To turn this into a noodle soup base:

My homemade rice noodle in fish, tomato and pumpkin soup!

Noodle and Fixings (be creative):   rice noodle, mung bean noodle, shimeji mushroom, napa cabbage, bok choy, swiss chard, microgreens (for garnish), tofu fish cake, green onion, boiled egg.   I am not going to list the quantity because it really depends on how many people you are feeding.

Cook all vegetables and fixings separately (all boiled) and create a noodle bar, lay out all ingredients, and chopped up more cilantro and green onions for garnish.

Have fun and be creative with your dinners…now as my friend Peter (Pastaboypeter on Instagram) always say, “now go and eat with the ones you love”.

Sources for my ingredients in Vancouver: Seafood City (Granville Island), Vancouver Farmers Market, Choices Market, the August Market, Sakuraya Japanese food store, T & T Supermarket and H-Mart.




RECIPE: Vegetarian Soba Salad with Lemon Miso Vinaigrette



I have been following Ms. Sonoko Sakai the last while on Instagram since I came across photos of her soba making workshops; it is on my “bucket list” to make it to LA one day to attend her classes and learn how to make soba  You can imagine how ecstatic I was when I read Francis Lam’s article “Sonoko Dreams of Soba” in March edition of Saveur; there is was..a beautiful photo of her soba salad with lemon-miso vinaigrette, and it has all the flavors which we love: lemon, miso and ginger! Since I don’t know how to make the noodles, I used packaged organic soba;  it is still a little chilly here in Vancouver, at this time I prefer to have a warm salad so I lightly sautéed some of the vegetables, and added different ingredients to our liking and dietary needs. Ms. Sakai, thank you very much for the inspiration; I just have to fly to LA to take your soba workshop sometime soon.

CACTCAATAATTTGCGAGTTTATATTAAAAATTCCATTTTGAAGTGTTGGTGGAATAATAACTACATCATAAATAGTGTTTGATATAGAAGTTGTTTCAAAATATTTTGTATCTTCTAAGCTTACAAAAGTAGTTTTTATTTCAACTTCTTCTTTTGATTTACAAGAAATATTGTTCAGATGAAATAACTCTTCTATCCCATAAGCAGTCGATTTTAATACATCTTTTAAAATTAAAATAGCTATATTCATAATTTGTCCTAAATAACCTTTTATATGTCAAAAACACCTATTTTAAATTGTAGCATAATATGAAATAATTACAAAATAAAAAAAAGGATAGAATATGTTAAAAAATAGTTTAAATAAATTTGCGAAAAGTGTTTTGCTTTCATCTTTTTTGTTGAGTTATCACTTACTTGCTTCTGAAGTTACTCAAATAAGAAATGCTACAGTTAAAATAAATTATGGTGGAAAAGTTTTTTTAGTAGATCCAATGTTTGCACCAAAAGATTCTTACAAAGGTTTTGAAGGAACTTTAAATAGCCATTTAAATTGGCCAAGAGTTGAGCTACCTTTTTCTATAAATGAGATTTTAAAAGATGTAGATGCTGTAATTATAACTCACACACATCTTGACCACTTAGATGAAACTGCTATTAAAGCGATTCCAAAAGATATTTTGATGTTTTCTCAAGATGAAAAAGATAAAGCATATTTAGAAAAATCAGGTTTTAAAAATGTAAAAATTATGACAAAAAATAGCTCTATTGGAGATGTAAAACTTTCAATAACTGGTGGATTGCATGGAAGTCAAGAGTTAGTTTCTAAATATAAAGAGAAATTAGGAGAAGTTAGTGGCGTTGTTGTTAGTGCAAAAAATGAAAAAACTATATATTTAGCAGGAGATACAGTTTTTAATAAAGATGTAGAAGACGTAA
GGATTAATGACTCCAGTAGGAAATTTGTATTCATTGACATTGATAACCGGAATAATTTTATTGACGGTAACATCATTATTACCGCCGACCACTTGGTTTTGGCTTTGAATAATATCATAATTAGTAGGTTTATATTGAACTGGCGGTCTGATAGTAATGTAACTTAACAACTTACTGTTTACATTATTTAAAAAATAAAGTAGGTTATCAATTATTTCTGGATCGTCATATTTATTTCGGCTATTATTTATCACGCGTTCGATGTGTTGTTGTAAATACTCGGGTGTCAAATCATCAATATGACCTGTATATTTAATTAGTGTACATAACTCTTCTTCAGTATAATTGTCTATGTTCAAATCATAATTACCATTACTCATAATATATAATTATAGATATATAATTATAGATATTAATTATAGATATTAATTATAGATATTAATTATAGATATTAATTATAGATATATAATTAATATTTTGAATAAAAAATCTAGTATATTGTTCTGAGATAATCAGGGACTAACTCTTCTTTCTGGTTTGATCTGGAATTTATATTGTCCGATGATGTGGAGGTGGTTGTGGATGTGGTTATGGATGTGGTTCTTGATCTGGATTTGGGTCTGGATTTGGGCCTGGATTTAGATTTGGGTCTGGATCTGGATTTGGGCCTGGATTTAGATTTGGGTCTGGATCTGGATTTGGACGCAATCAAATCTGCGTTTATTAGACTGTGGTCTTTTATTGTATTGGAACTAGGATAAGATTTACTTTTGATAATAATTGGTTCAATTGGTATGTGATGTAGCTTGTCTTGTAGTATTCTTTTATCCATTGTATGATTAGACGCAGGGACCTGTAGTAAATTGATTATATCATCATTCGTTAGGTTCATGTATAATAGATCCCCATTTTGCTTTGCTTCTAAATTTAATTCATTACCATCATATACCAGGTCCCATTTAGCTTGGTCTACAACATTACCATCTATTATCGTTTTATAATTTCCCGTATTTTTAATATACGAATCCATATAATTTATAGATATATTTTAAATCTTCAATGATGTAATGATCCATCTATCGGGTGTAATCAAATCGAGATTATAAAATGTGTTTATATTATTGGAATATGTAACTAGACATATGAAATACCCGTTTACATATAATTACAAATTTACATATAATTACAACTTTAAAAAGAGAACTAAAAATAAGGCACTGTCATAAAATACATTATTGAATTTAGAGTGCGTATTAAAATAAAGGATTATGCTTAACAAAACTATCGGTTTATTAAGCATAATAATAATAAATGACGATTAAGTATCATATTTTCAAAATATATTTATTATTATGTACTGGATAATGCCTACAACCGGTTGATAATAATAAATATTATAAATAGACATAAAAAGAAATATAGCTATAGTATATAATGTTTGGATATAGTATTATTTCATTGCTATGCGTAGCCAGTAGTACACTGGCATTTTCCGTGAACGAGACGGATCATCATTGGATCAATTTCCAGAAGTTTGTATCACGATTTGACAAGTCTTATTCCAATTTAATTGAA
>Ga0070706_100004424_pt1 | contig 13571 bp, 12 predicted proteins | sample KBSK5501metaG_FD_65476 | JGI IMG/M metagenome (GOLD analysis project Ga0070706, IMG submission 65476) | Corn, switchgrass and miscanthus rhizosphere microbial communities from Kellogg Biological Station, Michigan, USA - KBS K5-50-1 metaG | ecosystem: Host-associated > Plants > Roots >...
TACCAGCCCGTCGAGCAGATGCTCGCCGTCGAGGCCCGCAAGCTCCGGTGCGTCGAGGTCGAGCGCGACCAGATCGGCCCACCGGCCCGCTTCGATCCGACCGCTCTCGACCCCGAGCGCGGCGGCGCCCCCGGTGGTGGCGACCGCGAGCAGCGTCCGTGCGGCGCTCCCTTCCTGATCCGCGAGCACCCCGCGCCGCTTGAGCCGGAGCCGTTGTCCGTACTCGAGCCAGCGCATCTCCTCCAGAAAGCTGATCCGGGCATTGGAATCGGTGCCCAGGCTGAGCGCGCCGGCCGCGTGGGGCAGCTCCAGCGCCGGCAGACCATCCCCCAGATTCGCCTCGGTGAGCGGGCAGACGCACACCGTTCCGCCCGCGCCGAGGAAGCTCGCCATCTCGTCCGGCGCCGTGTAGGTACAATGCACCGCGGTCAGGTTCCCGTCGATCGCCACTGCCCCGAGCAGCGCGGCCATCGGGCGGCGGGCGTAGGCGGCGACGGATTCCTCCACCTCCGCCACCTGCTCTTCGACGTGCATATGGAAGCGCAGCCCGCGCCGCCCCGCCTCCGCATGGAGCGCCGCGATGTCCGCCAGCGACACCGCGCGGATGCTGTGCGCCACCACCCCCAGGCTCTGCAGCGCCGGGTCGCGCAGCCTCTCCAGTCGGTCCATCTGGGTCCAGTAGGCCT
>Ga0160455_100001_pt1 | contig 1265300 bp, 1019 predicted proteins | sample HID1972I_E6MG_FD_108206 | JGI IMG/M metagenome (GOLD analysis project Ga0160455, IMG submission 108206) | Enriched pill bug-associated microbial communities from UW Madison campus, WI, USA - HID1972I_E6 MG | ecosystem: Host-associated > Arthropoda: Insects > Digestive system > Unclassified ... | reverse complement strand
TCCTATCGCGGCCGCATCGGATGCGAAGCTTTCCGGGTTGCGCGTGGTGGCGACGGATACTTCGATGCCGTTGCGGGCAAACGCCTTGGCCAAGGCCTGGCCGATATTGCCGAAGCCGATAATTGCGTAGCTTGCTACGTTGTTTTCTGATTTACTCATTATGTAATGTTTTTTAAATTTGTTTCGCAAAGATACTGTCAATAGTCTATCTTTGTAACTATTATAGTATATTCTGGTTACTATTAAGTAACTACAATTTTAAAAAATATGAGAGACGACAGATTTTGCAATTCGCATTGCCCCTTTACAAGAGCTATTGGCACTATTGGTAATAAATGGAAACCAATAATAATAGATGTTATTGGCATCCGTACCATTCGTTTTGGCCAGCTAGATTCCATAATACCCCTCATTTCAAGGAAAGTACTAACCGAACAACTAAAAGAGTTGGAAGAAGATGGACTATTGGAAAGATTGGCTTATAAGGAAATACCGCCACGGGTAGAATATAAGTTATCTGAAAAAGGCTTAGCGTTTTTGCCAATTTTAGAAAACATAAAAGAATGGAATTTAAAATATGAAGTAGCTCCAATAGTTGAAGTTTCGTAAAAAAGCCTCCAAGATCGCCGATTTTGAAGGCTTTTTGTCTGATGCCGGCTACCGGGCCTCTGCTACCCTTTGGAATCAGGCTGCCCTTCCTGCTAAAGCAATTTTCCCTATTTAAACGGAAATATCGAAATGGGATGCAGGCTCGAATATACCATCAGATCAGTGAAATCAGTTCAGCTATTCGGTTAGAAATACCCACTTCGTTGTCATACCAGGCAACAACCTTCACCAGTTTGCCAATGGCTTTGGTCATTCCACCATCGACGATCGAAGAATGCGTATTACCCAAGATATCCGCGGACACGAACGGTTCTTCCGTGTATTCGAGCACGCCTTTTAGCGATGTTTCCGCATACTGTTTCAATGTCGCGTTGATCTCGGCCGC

Ingredients (serves 4):

For the salad: Small Radicchio leaves (about 6 to 8 pieces), 3 to 4 stalks of kale rabe*, 16 small variety of cherry tomatoes (roasted)*, 2 small carrot (peeled), 1 medium English cucumber (thinly sliced crosswise), 50 g (about 1/4 package) of sugar snap peas, green onion (1 stalk, finely chopped), a package of organic buckwheat noodle (200g, you can use less noodle), drizzle of olive oil

For the dressing: 1/3 cup extra virgin olive oil, 3 Tablespoon freshly squeezed lemon juice, 1 1/2 Tablespoon rice vinegar, 1 1/2 Tablespoon soy sauce, 1 Tablespoon white miso paste, 1 teaspoon toasted sesame oil*, 1-2 teaspoon maple syrup*, juice of one inch piece ginger (peeled), kosher salt and freshly ground black pepper

*these are my substitutions and additions: kale raab is actually very delicious and sweet

Here’s the link for the original recipe:


  • Preheat oven to 400 degrees F.
  • Wash the vegetables, strain and dry thoroughly
  • Cut the cherry tomatoes into halves, toss lightly in drizzle of olive oil on shallow baking dish.  Spread them out into one layer and season lightly with kosher salt. Roast for 15 to 20 minutes, until tomatoes are soft.  Set aside.
  • Tear the radicchio leaves and chop the kale rabe into medium bite size pieces; set aside
  • Using a simple vegetable peeler and cut the carrot into ribbons (they will be curly); slice the cucumber thinly; set aside